Mikeegraphic Graphic System
Mikee Electronics advertisement from the February 1982 issue of 80 Microcomputing
The Mikeegraphic Graphics System was a high-resolution graphics add-on for the TRS-80 Model I and Model III. It was sold by Mikee Electronics Corporation for $340. Originally known as the Mikeeangelo when it was introduced in late 1981, the name was changed to Mikeegraphic just a few months later to avoid confusion with another product (probably the SCION MicroAngelo graphics board for the S-100 bus).
Unlike the 80-GRAFIX, which provided high-resolution using a programmable character generator, the Mikeegraphic used a true bitmapped graphics screen. The high-resolution screen was mapped in its entirety at the top of the TRS-80 memory.
The Mikeegraphic consisted of two circuit boards, one which was mounted in the TRS-80 case and another which was housed in a separate unit. The separate unit, which had its own power supply, was connected by a cable to the TRS-80. Showing that some ideas are a bit different today, the Mikeegraphic advertisements promised “easy installation” requiring “only 18 solder connections and one trace/pin cut.”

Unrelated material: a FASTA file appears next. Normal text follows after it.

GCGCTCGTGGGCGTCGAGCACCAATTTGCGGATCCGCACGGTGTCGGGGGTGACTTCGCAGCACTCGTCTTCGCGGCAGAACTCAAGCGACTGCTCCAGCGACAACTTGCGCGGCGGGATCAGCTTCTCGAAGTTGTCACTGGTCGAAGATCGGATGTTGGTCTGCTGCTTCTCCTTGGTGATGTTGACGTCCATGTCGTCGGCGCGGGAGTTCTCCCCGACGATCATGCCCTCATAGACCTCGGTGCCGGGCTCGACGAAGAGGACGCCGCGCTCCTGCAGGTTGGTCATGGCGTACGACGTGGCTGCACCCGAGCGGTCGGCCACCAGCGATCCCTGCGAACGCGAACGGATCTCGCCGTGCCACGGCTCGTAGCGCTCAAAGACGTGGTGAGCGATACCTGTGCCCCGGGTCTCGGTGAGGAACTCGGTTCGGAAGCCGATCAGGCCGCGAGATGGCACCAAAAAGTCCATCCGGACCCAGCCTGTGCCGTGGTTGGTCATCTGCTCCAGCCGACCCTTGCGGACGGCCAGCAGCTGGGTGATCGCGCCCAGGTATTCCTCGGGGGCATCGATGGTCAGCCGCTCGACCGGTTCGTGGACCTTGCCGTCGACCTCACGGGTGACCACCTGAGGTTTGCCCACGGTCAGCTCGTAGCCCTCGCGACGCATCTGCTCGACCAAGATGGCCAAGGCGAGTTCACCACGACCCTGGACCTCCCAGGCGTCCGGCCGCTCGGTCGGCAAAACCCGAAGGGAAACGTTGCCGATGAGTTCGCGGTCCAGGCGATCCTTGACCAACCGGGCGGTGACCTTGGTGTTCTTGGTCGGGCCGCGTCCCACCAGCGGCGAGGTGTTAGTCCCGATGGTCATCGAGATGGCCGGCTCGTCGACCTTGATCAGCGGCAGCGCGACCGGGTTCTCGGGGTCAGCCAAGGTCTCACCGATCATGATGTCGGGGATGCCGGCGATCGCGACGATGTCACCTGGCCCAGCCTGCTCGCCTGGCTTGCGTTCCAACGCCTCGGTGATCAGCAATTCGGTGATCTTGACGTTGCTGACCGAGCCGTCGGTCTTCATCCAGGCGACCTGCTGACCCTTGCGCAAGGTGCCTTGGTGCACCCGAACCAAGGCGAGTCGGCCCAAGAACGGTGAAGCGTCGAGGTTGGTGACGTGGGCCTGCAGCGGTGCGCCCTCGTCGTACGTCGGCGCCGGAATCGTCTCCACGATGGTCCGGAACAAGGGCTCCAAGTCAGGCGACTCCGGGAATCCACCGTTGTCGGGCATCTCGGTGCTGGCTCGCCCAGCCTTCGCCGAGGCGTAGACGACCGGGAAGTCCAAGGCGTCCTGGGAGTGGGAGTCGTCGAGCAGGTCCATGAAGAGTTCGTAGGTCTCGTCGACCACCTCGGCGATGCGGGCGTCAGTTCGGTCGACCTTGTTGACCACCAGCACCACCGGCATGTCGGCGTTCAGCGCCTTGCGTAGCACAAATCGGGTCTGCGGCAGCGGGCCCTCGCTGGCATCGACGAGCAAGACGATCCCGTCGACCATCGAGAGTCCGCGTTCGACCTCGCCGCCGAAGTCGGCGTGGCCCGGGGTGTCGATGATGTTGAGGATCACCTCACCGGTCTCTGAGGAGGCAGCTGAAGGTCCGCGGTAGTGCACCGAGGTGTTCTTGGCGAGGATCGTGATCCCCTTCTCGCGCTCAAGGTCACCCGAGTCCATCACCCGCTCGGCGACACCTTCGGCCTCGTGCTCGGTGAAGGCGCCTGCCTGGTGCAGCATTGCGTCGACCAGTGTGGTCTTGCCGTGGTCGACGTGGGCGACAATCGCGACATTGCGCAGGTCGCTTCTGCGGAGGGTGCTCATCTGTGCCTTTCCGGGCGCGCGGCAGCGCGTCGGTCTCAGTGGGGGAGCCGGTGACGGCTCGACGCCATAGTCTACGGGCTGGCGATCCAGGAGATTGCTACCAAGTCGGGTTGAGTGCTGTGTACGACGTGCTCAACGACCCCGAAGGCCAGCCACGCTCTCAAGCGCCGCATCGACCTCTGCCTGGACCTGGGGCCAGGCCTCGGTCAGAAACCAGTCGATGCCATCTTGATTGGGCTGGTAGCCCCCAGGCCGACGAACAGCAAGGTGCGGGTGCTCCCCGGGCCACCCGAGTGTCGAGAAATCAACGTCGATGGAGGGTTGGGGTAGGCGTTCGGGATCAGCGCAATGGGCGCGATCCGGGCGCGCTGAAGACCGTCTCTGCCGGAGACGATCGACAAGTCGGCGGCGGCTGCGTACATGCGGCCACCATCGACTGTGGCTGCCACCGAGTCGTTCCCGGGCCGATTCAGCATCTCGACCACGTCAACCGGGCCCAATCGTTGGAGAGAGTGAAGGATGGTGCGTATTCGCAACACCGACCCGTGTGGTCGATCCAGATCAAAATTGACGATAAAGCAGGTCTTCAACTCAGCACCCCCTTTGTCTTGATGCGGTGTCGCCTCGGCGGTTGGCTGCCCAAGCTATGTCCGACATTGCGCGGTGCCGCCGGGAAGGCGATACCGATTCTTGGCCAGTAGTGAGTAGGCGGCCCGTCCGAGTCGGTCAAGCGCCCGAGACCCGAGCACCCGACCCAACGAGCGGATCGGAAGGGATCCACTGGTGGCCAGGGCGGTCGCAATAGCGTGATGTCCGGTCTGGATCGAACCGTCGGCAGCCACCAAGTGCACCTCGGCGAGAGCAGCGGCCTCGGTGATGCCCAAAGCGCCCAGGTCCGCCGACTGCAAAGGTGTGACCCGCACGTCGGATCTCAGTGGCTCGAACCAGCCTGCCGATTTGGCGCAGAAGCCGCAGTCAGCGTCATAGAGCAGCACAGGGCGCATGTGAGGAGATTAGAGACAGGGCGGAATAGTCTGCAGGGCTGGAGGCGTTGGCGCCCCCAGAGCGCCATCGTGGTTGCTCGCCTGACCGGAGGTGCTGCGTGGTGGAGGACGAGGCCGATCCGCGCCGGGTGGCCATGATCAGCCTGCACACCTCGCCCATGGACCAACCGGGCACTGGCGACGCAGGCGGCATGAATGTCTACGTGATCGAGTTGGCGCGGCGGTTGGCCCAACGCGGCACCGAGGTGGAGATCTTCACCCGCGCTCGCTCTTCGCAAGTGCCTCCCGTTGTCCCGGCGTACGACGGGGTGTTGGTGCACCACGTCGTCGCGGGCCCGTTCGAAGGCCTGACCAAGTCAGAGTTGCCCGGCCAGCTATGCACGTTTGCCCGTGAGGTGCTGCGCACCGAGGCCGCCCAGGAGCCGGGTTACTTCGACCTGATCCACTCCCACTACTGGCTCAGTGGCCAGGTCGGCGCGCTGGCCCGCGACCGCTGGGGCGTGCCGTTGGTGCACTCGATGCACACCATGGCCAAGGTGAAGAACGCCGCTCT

Mikee Electronics advertisement from the June/July 1982 issue of 80 Micro
Like other TRS-80 high resolution add-ons, the Mikeegraphic used the native resolution of the TRS-80 screen: 384 by 192 for the Model I and 512 by 192 for the Model III.
The Mikeegraphic came with 12K of its own video memory, so it didn’t steal any memory from the TRS-80. Static memory was expensive at the time, so that 12K probably accounted for the bulk of the $340 price. The extra memory allowed the Mikeegraphic to work on a 16K TRS-80 and not require an Expansion Interface on the Model I.
The Mikeegraphic was controlled by a single port and provided an simple option to mix the high-resolution and text screens. The high-resolution graphics were mapped to one contiguous memory space, which helped to simplify graphics programming.
The Mikeegraphic suffered from a problem common to many other TRS-80 peripherals: lack of software support. Other than the software supplied with it, the only Mikeegraphic-compatible program I know of was the High Resolution Command Module, usually known as RESCOM. Written by Bryan Mumford and sold through Mumford Micro Systems, RESCOM added high-resolution commands to BASIC.
Although the Mikeegraphic was a promising system, magazine advertisements for it disappeared by mid-1983. By that time, the Micro-Labs and Radio Shack boards had became the high-resolution standards.